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July 2, 2012
The Group, 1966 (source)
Girls, 2012 (source)


Girls suffers the burden of an overwhelming critical response—a series of writings that project significant intellectual and artistic questions onto its half-hour form. Essays and reviews betray the false collision of a humorous portrait of several young women with a much larger aim: that of generational definition, or representation.


Following the 1963 release of Mary McCarthy’s The Group, a novel presenting the lives of eight Vassar girls who just graduated from college, Norman Mailer published a rather cruel review. He wrote, in the New York Review of Books, ‘She [McCarthy] has eight well-to-do young ladies moving through the thirties on the very outer fringe of events, and none of them has an inner passion large enough to take over the book and make it run away’.


If McCarthy’s sometimes hilarious, sometimes poignantly presented Vassar graduates resemble Dunham’s girls in their varied struggles and reflections—and share with them a vivid New York as setting for these tribulations—so Mailer’s criticisms evoke contemporary responses to our HBO program:


Her characters…will not look to participate in the center of the history which is being made, and they will be the victim of no outsize passion…She will take these women, nearly all finally dull, because they have neither the interest to break out of the cage of their character, nor even the necessity—the cage is not that cruel, the girls are merely premature suburbanites—and she will obey the logic of the intricately educated and dull, she will follow them through their furniture and their recipes…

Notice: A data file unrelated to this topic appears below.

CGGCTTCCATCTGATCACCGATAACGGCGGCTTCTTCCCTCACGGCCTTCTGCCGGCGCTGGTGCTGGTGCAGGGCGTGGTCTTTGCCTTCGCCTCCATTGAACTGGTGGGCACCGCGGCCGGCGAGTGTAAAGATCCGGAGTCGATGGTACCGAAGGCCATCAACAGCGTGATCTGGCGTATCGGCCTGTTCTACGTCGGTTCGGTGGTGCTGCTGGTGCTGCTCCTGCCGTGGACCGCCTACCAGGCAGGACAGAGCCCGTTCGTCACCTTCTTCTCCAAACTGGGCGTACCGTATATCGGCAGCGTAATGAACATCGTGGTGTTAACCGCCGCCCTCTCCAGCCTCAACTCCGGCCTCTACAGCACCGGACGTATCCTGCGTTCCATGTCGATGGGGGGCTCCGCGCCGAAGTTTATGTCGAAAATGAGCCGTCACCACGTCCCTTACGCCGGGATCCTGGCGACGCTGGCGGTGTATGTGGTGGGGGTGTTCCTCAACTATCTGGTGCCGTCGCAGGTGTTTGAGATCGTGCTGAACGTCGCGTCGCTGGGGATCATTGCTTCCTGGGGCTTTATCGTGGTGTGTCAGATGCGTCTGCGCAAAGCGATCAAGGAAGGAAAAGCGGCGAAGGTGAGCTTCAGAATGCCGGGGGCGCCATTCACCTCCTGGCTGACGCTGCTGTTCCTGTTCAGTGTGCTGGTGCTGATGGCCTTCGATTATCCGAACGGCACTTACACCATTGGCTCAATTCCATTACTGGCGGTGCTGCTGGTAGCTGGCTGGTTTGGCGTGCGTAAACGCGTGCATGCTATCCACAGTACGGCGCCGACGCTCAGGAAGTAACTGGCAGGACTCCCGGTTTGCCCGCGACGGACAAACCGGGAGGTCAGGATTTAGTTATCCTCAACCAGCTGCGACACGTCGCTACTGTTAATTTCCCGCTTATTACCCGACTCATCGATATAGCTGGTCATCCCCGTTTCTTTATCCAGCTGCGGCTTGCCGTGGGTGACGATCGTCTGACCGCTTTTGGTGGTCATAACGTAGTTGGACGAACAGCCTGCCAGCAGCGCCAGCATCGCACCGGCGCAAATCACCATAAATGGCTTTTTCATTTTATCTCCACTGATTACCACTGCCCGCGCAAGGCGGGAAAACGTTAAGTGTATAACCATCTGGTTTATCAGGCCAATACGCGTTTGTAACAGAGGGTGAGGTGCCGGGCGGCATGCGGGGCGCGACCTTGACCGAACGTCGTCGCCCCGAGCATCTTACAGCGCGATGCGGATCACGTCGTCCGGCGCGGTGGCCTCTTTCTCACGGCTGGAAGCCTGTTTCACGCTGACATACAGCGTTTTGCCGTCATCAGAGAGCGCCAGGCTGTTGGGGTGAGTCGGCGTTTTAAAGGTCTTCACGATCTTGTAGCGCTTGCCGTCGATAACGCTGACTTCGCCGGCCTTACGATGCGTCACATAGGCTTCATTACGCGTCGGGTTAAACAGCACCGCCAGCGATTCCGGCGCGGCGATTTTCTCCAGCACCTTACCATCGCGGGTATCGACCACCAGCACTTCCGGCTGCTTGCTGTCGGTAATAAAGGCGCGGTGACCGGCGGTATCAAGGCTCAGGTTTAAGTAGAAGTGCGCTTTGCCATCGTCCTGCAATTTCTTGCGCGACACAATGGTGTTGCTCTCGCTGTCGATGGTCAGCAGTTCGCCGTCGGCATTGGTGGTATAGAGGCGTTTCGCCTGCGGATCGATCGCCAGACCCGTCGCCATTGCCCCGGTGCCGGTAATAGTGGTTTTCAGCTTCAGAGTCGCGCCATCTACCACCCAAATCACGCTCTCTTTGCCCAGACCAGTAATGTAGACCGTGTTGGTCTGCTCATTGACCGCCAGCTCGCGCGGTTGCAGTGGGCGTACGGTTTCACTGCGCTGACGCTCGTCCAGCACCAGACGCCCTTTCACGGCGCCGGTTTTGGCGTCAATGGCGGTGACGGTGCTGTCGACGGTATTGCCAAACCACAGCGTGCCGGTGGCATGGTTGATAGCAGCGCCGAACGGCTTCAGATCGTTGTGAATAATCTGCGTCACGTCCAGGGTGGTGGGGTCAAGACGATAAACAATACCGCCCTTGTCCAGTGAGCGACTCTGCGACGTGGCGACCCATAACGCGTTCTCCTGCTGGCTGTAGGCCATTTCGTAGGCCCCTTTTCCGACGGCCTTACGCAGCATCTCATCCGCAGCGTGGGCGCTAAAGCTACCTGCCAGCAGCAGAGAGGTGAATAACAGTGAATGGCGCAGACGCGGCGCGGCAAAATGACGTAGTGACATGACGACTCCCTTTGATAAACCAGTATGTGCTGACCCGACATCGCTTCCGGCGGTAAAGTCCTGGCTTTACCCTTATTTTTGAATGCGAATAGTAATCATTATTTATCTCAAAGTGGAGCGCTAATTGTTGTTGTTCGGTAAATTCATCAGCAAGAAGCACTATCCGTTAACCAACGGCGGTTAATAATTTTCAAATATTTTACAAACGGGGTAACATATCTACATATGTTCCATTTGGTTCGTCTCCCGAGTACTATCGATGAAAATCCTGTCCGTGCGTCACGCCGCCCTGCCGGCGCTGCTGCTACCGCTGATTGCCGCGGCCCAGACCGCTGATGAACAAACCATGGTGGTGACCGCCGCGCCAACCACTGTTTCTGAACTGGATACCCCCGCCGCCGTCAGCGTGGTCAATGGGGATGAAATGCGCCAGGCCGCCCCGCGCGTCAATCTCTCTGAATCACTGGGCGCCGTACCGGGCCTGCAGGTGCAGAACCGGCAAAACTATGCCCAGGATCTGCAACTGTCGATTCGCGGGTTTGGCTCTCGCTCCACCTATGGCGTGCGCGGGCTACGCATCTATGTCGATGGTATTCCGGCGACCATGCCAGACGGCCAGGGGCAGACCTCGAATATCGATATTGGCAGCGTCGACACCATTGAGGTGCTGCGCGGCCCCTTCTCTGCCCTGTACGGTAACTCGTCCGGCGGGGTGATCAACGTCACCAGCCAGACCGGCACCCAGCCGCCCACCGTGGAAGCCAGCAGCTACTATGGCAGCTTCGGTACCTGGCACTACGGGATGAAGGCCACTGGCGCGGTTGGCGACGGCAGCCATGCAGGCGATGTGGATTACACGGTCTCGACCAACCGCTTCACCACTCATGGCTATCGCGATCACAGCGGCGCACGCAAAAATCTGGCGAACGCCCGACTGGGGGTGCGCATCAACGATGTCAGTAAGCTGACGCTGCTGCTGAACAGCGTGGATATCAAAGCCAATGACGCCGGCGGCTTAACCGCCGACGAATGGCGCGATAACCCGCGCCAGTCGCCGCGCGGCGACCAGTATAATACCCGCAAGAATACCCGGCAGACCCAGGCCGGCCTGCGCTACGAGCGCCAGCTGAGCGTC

But while Mailer assumes, perhaps falsely, that in writing, Mary McCarthy must fundamentally engage with the tradition of her form—the history of the novel and its pitfalls and ambitions… more


Tours of television and film shooting locations abound in New York City, introducing visitors to previously unknown places, locally celebrated spots and world-famous landmarks. Films like Manhattan, Taxi Driver, and The Godfather along with television shows such as Law and Order, Sex and the City and The Sopranos are a few, of the many, well-loved productions that have inspired this real-world format for indulging fans.
A likely candidate for this treatment in the near future is HBO’s Girls, a show which alternately reflects and constructs the reality of twenty-somethings in the city. The Guardian’s effort to map the show’s urban backdrops along with confirmation of the program’s eligibility as a theme for a tour, from a local operator, to the New York Times, is promising evidence that an organized excursion may soon be realized.


Tripping in and out of Manhattan into the surrounding boroughs, with its recession-era motifs, Girls’ locations typically avoid glossy upscale settings in favor of average or run-down spots. The validation of these sites—particularly the latter variety—is often dependent on their occupation by young adults. Is it possible that inclusion on a pilgrimage route might promise longevity to these modest venues in the form of enduring physical existence, financial success or memory? As a result of Girls‘ popularity, can the cupcake shop Babycakes look forward experiencing a similar sort of preservation and recognition as Katz’s Delicatessen? Will Tom and Jerry’s, the bar where the character Jessa has a pre-abortion drink, be guaranteed years of business serving busloads of fans? And what will become of those sites that are excluded from the tour?

For those locations that do make the cut, they will become nodes in a circuit—a series of spaces which create another layer in a set of unique routes, locating the stages of fictional narratives set in New York City.


Rachel Engler



Erandi de Silva